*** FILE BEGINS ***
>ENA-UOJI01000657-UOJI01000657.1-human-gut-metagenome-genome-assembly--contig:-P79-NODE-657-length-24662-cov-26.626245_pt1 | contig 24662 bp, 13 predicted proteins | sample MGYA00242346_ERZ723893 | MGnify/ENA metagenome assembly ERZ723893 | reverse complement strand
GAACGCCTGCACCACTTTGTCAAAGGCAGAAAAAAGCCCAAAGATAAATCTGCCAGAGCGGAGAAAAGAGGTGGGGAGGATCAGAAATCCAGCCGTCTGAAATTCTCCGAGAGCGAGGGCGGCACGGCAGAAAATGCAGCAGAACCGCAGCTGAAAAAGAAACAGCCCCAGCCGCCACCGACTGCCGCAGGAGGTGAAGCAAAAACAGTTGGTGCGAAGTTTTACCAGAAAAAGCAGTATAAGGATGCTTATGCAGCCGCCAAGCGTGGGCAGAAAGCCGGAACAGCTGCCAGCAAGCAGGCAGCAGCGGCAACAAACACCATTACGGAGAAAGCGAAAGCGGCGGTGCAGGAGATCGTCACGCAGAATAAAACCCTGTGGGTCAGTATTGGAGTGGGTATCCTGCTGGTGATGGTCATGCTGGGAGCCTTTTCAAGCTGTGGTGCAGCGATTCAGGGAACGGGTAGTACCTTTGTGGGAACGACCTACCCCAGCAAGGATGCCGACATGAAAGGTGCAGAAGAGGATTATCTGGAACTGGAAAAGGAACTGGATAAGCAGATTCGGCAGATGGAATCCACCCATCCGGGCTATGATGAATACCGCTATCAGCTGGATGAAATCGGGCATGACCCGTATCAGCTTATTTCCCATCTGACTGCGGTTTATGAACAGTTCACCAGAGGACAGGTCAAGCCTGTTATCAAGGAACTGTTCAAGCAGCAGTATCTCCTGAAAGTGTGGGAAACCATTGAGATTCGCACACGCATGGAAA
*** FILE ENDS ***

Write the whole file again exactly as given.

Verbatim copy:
>ENA-UOJI01000657-UOJI01000657.1-human-gut-metagenome-genome-assembly--contig:-P79-NODE-657-length-24662-cov-26.626245_pt1 | contig 24662 bp, 13 predicted proteins | sample MGYA00242346_ERZ723893 | MGnify/ENA metagenome assembly ERZ723893 | reverse complement strand
GAACGCCTGCACCACTTTGTCAAAGGCAGAAAAAAGCCCAAAGATAAATCTGCCAGAGCGGAGAAAAGAGGTGGGGAGGATCAGAAATCCAGCCGTCTGAAATTCTCCGAGAGCGAGGGCGGCACGGCAGAAAATGCAGCAGAACCGCAGCTGAAAAAGAAACAGCCCCAGCCGCCACCGACTGCCGCAGGAGGTGAAGCAAAAACAGTTGGTGCGAAGTTTTACCAGAAAAAGCAGTATAAGGATGCTTATGCAGCCGCCAAGCGTGGGCAGAAAGCCGGAACAGCTGCCAGCAAGCAGGCAGCAGCGGCAACAAACACCATTACGGAGAAAGCGAAAGCGGCGGTGCAGGAGATCGTCACGCAGAATAAAACCCTGTGGGTCAGTATTGGAGTGGGTATCCTGCTGGTGATGGTCATGCTGGGAGCCTTTTCAAGCTGTGGTGCAGCGATTCAGGGAACGGGTAGTACCTTTGTGGGAACGACCTACCCCAGCAAGGATGCCGACATGAAAGGTGCAGAAGAGGATTATCTGGAACTGGAAAAGGAACTGGATAAGCAGATTCGGCAGATGGAATCCACCCATCCGGGCTATGATGAATACCGCTATCAGCTGGATGAAATCGGGCATGACCCGTATCAGCTTATTTCCCATCTGACTGCGGTTTATGAACAGTTCACCAGAGGACAGGTCAAGCCTGTTATCAAGGAACTGTTCAAGCAGCAGTATCTCCTGAAAGTGTGGGAAACCATTGAGATTCGCACACGCATGGAAA